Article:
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Only a decade ago, if you had told an SME they needed a full-time data scientist to guide their marketing team, you would likely have been laughed out the building. But today, data scientists are venerated as a pivotal cog in company operations. According to Indeed.com’s chief economist Dr Tara Sinclair, the number of job postings for data scientist grew 57% for the first quarter this year compared to the same quarter last year, while searches for data scientist grew 73.5% for the same period.

Despite the profession’s relative infancy, I’ve worked with companies who genuinely believed a data scientist could alleviate all their commercial woes, and it’s easy to see why. It stands to reason that a company capable of understanding audience behaviour will thrive. But would every business benefit from a data scientist? It sounds like a cliche, but each business is unique, and it’s imperative C-suite professionals consider the company’s needs before investing in a full-time data scientist. Through working with a range of companies in a variety of industries, I’ve drawn up some questions to help guide your data science policy.

It sounds like a cliche, but each business is unique, and it’s imperative C-suite professionals consider the company’s needs before investing in a full-time data scientist. Through working with a range of companies in a variety of industries, I’ve drawn up some questions to help guide your data science policy.

Could the role be divided between your current team?

Writing in the Birst company blog, Chairman Brad Peters explained the data science conundrum by asking which would you rather have at your company: “The world’s greatest data scientist working alone in a corner lab… or data that will make all of the employees of your company one percent more productive?” The answer, of course, is the latter and points to a recurring issue found in businesses across industries.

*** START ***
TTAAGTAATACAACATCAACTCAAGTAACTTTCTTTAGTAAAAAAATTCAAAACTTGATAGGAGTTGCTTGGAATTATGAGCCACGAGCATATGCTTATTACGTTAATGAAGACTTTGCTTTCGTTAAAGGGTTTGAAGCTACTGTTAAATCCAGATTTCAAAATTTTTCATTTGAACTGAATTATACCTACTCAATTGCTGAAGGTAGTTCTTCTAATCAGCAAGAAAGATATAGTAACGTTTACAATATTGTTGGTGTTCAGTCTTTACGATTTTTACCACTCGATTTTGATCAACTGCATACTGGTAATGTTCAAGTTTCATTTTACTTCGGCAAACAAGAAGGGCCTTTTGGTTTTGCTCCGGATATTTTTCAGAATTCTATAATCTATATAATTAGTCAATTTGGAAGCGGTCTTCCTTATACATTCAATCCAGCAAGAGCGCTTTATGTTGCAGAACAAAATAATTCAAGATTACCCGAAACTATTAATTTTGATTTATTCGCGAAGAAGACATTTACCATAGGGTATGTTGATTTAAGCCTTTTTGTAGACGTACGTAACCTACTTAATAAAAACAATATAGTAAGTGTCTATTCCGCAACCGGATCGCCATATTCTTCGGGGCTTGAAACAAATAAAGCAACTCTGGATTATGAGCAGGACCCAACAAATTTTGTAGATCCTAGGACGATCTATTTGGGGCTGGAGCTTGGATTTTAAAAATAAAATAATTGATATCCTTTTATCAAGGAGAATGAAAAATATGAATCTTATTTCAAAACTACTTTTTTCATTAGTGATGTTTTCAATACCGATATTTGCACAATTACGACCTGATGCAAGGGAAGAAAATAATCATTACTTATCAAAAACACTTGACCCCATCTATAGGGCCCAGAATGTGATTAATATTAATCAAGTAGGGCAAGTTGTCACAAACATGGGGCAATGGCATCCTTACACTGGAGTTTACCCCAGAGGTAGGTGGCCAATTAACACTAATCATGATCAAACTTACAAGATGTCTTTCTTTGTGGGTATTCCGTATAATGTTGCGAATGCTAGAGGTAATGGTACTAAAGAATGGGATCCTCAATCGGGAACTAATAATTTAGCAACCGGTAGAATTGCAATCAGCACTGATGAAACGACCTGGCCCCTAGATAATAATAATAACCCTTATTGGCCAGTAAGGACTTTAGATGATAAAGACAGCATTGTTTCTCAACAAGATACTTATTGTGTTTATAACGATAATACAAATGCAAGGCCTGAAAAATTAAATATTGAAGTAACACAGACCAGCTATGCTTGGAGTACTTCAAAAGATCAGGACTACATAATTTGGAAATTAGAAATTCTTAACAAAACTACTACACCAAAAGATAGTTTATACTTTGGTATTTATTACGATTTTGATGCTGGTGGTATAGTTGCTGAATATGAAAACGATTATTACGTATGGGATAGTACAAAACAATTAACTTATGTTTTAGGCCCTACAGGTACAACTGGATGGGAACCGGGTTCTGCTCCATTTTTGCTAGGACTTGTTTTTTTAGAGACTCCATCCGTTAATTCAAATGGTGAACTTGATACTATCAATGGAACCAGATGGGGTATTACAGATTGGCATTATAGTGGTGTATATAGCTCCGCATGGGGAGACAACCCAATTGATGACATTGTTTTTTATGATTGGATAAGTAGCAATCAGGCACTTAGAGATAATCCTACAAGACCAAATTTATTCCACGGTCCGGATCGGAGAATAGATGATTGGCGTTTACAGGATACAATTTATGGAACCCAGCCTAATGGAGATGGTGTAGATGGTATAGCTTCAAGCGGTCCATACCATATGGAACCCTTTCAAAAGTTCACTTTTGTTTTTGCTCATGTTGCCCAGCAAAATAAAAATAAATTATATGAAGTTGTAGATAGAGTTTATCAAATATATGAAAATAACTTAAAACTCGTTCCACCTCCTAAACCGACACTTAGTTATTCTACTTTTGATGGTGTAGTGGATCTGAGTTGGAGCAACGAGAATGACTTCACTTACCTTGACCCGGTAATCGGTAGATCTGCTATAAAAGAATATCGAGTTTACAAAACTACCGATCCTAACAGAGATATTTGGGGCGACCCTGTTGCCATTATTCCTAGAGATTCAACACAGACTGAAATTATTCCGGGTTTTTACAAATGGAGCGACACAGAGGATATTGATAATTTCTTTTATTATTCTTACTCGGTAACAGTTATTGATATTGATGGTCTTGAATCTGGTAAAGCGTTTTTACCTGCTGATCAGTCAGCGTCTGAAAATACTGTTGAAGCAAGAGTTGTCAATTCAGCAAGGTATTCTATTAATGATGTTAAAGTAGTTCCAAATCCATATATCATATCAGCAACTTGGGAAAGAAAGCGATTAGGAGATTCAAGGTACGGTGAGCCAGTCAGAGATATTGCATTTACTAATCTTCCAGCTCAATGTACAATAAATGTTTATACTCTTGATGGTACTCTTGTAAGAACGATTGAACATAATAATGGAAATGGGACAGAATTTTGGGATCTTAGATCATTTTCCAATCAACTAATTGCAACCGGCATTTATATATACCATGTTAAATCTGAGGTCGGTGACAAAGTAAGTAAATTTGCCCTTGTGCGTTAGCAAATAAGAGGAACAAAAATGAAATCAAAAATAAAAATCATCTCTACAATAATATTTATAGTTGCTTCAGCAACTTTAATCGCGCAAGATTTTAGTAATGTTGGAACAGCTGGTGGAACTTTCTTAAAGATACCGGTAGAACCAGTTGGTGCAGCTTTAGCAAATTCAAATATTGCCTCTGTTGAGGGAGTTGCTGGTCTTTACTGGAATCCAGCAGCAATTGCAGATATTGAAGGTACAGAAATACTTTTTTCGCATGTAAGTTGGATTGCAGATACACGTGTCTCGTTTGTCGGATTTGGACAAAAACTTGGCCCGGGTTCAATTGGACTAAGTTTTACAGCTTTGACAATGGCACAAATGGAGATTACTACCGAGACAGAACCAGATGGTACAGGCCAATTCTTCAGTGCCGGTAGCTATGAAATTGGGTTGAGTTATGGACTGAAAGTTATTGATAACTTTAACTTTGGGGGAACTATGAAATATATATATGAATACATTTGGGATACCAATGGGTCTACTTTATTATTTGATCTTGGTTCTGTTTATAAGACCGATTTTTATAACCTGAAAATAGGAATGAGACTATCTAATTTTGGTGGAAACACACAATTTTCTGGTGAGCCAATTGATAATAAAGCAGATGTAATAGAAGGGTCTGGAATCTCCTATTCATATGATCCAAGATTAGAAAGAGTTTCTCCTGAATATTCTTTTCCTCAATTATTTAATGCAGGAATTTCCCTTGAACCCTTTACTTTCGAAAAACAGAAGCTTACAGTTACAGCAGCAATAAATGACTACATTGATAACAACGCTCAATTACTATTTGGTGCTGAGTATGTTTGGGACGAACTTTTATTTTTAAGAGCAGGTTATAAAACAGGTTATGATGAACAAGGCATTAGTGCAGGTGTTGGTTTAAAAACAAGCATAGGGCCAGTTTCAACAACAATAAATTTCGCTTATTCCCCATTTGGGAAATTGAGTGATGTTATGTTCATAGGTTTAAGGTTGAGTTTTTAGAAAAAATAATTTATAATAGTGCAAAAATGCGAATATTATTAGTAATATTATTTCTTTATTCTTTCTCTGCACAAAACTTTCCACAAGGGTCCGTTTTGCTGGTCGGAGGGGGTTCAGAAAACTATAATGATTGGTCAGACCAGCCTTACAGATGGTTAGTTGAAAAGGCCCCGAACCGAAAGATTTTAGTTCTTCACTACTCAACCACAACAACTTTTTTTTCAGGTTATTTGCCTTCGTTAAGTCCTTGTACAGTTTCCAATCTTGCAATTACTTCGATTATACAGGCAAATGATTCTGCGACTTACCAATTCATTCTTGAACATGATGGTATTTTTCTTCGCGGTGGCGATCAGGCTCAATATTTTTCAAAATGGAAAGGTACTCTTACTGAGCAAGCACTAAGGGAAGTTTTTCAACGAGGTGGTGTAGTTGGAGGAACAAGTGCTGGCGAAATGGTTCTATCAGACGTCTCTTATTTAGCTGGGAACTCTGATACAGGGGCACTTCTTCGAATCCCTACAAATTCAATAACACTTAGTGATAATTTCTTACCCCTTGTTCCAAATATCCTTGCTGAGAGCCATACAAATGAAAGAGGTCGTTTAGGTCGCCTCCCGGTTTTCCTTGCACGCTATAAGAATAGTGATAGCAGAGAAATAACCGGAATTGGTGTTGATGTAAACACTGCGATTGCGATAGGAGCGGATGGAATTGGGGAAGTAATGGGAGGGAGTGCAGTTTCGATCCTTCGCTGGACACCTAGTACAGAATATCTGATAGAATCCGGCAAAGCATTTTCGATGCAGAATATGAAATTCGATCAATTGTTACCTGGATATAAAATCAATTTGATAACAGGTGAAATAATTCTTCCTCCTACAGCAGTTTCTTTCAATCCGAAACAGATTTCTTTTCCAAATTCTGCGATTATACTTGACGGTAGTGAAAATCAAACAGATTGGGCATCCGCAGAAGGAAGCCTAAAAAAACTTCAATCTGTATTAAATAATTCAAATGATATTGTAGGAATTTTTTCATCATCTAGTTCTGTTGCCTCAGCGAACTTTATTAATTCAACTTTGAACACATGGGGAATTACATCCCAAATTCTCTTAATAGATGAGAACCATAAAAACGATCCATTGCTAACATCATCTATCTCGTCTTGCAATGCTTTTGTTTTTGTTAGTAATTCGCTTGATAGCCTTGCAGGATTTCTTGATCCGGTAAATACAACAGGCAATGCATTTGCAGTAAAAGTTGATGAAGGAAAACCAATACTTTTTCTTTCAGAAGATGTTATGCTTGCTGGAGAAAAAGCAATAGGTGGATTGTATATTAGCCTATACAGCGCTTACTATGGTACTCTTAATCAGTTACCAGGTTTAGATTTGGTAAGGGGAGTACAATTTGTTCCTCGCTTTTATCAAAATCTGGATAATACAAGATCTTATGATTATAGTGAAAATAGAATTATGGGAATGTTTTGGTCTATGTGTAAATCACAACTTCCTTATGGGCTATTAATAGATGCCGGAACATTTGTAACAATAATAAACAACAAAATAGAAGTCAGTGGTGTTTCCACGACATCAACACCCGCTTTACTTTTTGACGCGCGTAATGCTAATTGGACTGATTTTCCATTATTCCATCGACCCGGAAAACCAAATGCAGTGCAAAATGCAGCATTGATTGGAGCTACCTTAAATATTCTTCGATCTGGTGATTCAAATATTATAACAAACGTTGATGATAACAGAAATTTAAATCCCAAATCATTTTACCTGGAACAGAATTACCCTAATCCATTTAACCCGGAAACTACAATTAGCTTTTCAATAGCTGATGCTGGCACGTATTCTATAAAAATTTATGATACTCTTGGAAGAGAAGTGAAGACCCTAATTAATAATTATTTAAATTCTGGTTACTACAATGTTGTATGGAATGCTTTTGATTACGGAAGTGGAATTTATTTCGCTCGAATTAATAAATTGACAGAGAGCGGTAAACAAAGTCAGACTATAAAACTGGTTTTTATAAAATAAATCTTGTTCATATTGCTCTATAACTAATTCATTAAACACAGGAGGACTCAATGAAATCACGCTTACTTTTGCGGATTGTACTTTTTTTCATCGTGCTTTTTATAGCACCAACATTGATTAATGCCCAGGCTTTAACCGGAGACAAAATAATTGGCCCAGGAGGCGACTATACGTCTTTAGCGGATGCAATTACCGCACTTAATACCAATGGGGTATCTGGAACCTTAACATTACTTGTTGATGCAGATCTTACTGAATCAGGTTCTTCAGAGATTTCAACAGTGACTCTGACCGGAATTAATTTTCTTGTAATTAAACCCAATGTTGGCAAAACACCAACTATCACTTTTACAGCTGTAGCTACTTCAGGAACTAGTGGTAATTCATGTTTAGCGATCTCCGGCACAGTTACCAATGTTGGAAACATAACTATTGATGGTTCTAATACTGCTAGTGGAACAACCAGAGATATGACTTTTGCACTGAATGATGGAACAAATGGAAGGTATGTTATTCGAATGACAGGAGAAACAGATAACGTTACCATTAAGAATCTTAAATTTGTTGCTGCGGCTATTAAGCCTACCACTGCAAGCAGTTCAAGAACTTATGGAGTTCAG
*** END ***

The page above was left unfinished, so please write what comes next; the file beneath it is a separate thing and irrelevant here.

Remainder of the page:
Rather than turning to the latest trend to identify areas of improvement in their content, businesses should strive to integrate the increasing amount of data into their overall marketing strategy through regular team sessions and measurable trial cycles. By allocating individual metrics to relevant members of your team, you can give them quantified goals without the need to invest in a full-time data scientist.

I’ve seen companies hire data scientists without once considering how much business awareness they have or how much they really understand the company, and it rarely ends with either party optimising their talents.

How much data does your company need?

It’s up to you to study your current business output and consider your future content marketing strategy to decipher exactly what your marketing is missing. To many B2C’s, marketing attribution is essential to informing future marketing strategy, but not all businesses require this level of tracking. For many B2B’s today, the client-base can be made up of just a handful of key industry leaders.

Most mainstream analytics packages offer a huge array of metrics, when in truth, specific industries will often need just two or three at the most. Studying the metrics behind the people visiting your site every month can guide your overall marketing strategy, but there’s no way of knowing what impact it’s having on the people who will most impact your business. Remember, it’s not how many people you engage with your content, but who.